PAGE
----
C. Gregg Petersmeyer

Vice Chair, America's Promise Alliance; Founder & CEO, Personal Pathways, LLC

 

Gregg Petersmeyer is founder and CEO of Personal Pathways LLC, an information technology company whose flagship service is EffectiveTeams™. He was the lead architect of the Presidents' Summit for America's Future in 1997 in Philadelphia which began America’s Promise. He served in various executive leadership positions for the Alliance during its early years, including as acting CEO in 2004, and is a founding board member of the organization. 
 
Mr. Petersmeyer began his business career as a consultant with McKinsey & Company in New York and as a senior officer and director of General Atlantic Energy Corp., a private oil and gas exploration and production company in Denver. He has served on the White House staffs of two presidents and as a state chairman of a presidential campaign. Mr. Petersmeyer was asked to design the Presidential Summit in Philadelphia because of his role on President George H.W. Bush’s senior White House staff where he served as Assistant to the President and Director of the first White House Office of National Service. He had created and led the White House’s “Points of Light” initiative and was instrumental to the creation of the Points of Light Foundation and the signing of the 1990 federal legislation that established the Commission on National and Community Service, the forerunner of the Corporation for National and Community Service.  Defining “Points of Light” as ordinary Americans who take direct and consequential voluntary action to solve serious problems in their own communities, under Mr. Petersmeyer’s leadership President Bush was the first president in American history to institute a daily presidential recognition program from the White House, conferring 1,020 Daily Point of Light Awards between 1989 and 1993.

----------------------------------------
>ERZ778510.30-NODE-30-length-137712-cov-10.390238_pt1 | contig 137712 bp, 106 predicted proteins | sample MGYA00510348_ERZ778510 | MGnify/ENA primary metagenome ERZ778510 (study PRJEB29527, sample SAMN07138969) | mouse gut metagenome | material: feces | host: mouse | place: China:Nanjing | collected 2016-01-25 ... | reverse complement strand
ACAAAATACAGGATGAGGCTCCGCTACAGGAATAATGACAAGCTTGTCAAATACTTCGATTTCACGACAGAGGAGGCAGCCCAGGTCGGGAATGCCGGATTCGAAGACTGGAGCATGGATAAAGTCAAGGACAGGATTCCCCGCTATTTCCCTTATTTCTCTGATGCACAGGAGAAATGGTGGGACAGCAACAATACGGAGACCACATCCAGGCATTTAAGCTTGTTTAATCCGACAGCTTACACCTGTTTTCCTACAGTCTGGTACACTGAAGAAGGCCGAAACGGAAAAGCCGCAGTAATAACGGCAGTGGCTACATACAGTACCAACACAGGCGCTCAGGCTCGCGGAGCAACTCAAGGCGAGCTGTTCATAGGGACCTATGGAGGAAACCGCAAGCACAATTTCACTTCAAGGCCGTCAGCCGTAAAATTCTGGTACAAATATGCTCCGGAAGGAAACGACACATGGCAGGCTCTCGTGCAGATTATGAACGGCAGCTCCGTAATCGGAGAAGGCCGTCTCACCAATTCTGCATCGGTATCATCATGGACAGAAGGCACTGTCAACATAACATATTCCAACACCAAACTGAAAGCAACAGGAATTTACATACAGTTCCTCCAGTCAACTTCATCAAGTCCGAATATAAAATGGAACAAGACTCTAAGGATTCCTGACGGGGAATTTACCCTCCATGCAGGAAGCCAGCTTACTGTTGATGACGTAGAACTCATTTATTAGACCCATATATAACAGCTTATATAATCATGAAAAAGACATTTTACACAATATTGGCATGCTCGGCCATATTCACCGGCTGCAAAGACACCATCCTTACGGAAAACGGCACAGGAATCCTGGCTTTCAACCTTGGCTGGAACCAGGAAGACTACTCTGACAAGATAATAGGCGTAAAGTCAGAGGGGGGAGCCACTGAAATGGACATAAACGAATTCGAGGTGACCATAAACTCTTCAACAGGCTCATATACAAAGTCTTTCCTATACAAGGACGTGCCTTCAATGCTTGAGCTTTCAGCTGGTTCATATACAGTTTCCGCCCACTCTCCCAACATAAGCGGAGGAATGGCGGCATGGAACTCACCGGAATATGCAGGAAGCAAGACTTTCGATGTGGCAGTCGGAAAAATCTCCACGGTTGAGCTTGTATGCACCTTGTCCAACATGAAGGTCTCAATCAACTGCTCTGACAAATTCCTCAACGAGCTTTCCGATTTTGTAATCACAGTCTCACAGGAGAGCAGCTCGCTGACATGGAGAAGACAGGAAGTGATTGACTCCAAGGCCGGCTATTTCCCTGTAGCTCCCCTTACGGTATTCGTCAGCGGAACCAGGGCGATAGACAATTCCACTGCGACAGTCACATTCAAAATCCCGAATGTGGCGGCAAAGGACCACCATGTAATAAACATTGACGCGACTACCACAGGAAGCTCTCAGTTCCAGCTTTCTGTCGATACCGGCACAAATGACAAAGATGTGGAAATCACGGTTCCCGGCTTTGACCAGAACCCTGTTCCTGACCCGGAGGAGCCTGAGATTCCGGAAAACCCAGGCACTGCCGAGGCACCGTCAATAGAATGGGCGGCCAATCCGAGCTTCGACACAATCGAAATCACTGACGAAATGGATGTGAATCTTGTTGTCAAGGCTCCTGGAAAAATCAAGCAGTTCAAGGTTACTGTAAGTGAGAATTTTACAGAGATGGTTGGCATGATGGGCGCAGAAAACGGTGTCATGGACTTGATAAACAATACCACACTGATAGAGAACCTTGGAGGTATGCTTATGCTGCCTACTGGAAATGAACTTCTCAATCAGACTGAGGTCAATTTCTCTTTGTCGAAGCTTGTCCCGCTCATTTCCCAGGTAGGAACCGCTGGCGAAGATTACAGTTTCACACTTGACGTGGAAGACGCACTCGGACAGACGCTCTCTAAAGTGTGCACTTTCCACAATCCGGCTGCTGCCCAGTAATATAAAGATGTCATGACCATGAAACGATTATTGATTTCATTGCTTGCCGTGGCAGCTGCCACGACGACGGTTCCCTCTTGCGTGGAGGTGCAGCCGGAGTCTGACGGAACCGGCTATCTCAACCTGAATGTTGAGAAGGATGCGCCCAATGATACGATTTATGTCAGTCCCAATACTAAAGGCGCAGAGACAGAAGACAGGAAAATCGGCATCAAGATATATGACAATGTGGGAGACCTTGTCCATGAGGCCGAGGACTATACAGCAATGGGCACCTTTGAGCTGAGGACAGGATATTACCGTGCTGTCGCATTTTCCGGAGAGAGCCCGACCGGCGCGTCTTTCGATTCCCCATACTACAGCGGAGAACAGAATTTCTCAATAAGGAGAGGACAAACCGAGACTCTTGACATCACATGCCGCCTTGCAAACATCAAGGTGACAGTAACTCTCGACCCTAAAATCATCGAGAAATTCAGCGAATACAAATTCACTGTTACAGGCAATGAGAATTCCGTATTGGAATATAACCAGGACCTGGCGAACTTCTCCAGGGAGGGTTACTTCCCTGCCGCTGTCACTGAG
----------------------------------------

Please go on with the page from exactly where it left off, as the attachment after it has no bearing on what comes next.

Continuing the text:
Mr. Petersmeyer is on the City Year national board; an advisory board member of Oxford Analytica, First Focus, and the Points of Light Institute; a trustee of the Committee for Economic Development (CED) and The Potomac School; a member of the George H.W. Bush Presidential Library Council; and an emeritus trustee of Sweet Briar College.  He is also the chairman of The Fitzie Foundation that annually recognizes and rewards outstanding girls and young women from four schools in the Boston area attended by his first wife who died of cancer in 1985.  He is a graduate of Harvard College; Oxford University; and Harvard Business School.
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